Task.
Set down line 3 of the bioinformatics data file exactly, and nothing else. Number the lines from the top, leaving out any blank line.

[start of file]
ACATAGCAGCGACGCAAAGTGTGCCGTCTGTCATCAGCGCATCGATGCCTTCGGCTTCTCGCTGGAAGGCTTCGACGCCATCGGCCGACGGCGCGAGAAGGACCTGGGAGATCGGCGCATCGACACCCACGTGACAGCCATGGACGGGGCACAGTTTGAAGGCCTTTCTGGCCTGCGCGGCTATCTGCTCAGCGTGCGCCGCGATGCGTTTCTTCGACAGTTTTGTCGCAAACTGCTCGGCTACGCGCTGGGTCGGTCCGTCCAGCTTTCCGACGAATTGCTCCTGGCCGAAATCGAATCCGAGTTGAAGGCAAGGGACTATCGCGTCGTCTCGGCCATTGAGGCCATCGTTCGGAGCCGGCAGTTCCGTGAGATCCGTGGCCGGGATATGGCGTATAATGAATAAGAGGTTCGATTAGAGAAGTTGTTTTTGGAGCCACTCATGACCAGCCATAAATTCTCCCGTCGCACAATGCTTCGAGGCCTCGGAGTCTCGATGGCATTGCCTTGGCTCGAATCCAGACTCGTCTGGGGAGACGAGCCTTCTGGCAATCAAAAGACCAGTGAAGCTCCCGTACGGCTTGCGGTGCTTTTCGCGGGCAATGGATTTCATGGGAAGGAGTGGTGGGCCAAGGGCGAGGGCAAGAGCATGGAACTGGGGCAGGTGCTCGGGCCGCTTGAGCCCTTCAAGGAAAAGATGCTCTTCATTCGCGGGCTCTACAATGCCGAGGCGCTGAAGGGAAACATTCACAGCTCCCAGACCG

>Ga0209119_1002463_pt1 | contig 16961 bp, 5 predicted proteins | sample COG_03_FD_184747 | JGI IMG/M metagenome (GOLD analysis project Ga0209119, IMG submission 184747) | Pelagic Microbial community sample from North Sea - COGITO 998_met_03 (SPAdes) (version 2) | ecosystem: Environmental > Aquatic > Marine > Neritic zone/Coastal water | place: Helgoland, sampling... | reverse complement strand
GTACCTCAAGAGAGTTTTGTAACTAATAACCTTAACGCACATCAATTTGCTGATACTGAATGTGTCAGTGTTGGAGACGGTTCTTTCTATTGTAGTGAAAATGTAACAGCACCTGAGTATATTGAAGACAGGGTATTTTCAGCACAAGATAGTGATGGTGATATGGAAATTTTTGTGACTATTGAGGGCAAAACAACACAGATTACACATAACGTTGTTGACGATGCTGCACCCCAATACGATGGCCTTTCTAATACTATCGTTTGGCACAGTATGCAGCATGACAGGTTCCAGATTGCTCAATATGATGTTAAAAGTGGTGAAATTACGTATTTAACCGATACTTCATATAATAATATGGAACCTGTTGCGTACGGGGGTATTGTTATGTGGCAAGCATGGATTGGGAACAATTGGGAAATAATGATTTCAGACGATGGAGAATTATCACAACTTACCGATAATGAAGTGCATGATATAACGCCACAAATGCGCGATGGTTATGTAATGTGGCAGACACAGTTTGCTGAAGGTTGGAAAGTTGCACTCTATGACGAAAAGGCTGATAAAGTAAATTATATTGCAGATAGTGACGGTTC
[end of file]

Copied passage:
GTACCTCAAGAGAGTTTTGTAACTAATAACCTTAACGCACATCAATTTGCTGATACTGAATGTGTCAGTGTTGGAGACGGTTCTTTCTATTGTAGTGAAAATGTAACAGCACCTGAGTATATTGAAGACAGGGTATTTTCAGCACAAGATAGTGATGGTGATATGGAAATTTTTGTGACTATTGAGGGCAAAACAACACAGATTACACATAACGTTGTTGACGATGCTGCACCCCAATACGATGGCCTTTCTAATACTATCGTTTGGCACAGTATGCAGCATGACAGGTTCCAGATTGCTCAATATGATGTTAAAAGTGGTGAAATTACGTATTTAACCGATACTTCATATAATAATATGGAACCTGTTGCGTACGGGGGTATTGTTATGTGGCAAGCATGGATTGGGAACAATTGGGAAATAATGATTTCAGACGATGGAGAATTATCACAACTTACCGATAATGAAGTGCATGATATAACGCCACAAATGCGCGATGGTTATGTAATGTGGCAGACACAGTTTGCTGAAGGTTGGAAAGTTGCACTCTATGACGAAAAGGCTGATAAAGTAAATTATATTGCAGATAGTGACGGTTC